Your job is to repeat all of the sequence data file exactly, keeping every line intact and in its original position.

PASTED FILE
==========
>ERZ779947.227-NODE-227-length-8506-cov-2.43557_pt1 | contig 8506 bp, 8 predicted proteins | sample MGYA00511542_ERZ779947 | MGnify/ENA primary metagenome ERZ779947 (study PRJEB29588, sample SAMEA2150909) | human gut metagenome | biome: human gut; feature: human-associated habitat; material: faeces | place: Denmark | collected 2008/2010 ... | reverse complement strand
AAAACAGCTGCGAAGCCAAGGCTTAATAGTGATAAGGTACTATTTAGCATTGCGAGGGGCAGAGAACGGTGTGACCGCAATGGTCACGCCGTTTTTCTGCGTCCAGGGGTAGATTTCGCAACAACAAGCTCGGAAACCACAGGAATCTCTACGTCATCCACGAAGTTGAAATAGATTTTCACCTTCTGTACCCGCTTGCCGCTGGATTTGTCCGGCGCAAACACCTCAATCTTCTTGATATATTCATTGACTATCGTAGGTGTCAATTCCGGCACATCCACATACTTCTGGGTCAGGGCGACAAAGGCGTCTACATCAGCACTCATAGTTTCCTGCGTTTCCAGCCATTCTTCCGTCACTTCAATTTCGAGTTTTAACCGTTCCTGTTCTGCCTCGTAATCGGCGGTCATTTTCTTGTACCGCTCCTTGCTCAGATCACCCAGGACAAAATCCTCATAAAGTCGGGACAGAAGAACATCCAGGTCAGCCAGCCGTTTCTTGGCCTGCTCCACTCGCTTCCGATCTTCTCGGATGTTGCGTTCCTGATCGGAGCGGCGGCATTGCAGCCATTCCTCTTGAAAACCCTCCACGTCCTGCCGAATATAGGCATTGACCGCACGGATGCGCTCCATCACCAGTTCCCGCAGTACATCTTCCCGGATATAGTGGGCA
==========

>ERZ779947.227-NODE-227-length-8506-cov-2.43557_pt1 | contig 8506 bp, 8 predicted proteins | sample MGYA00511542_ERZ779947 | MGnify/ENA primary metagenome ERZ779947 (study PRJEB29588, sample SAMEA2150909) | human gut metagenome | biome: human gut; feature: human-associated habitat; material: faeces | place: Denmark | collected 2008/2010 ... | reverse complement strand
AAAACAGCTGCGAAGCCAAGGCTTAATAGTGATAAGGTACTATTTAGCATTGCGAGGGGCAGAGAACGGTGTGACCGCAATGGTCACGCCGTTTTTCTGCGTCCAGGGGTAGATTTCGCAACAACAAGCTCGGAAACCACAGGAATCTCTACGTCATCCACGAAGTTGAAATAGATTTTCACCTTCTGTACCCGCTTGCCGCTGGATTTGTCCGGCGCAAACACCTCAATCTTCTTGATATATTCATTGACTATCGTAGGTGTCAATTCCGGCACATCCACATACTTCTGGGTCAGGGCGACAAAGGCGTCTACATCAGCACTCATAGTTTCCTGCGTTTCCAGCCATTCTTCCGTCACTTCAATTTCGAGTTTTAACCGTTCCTGTTCTGCCTCGTAATCGGCGGTCATTTTCTTGTACCGCTCCTTGCTCAGATCACCCAGGACAAAATCCTCATAAAGTCGGGACAGAAGAACATCCAGGTCAGCCAGCCGTTTCTTGGCCTGCTCCACTCGCTTCCGATCTTCTCGGATGTTGCGTTCCTGATCGGAGCGGCGGCATTGCAGCCATTCCTCTTGAAAACCCTCCACGTCCTGCCGAATATAGGCATTGACCGCACGGATGCGCTCCATCACCAGTTCCCGCAGTACATCTTCCCGGATATAGTGGGCA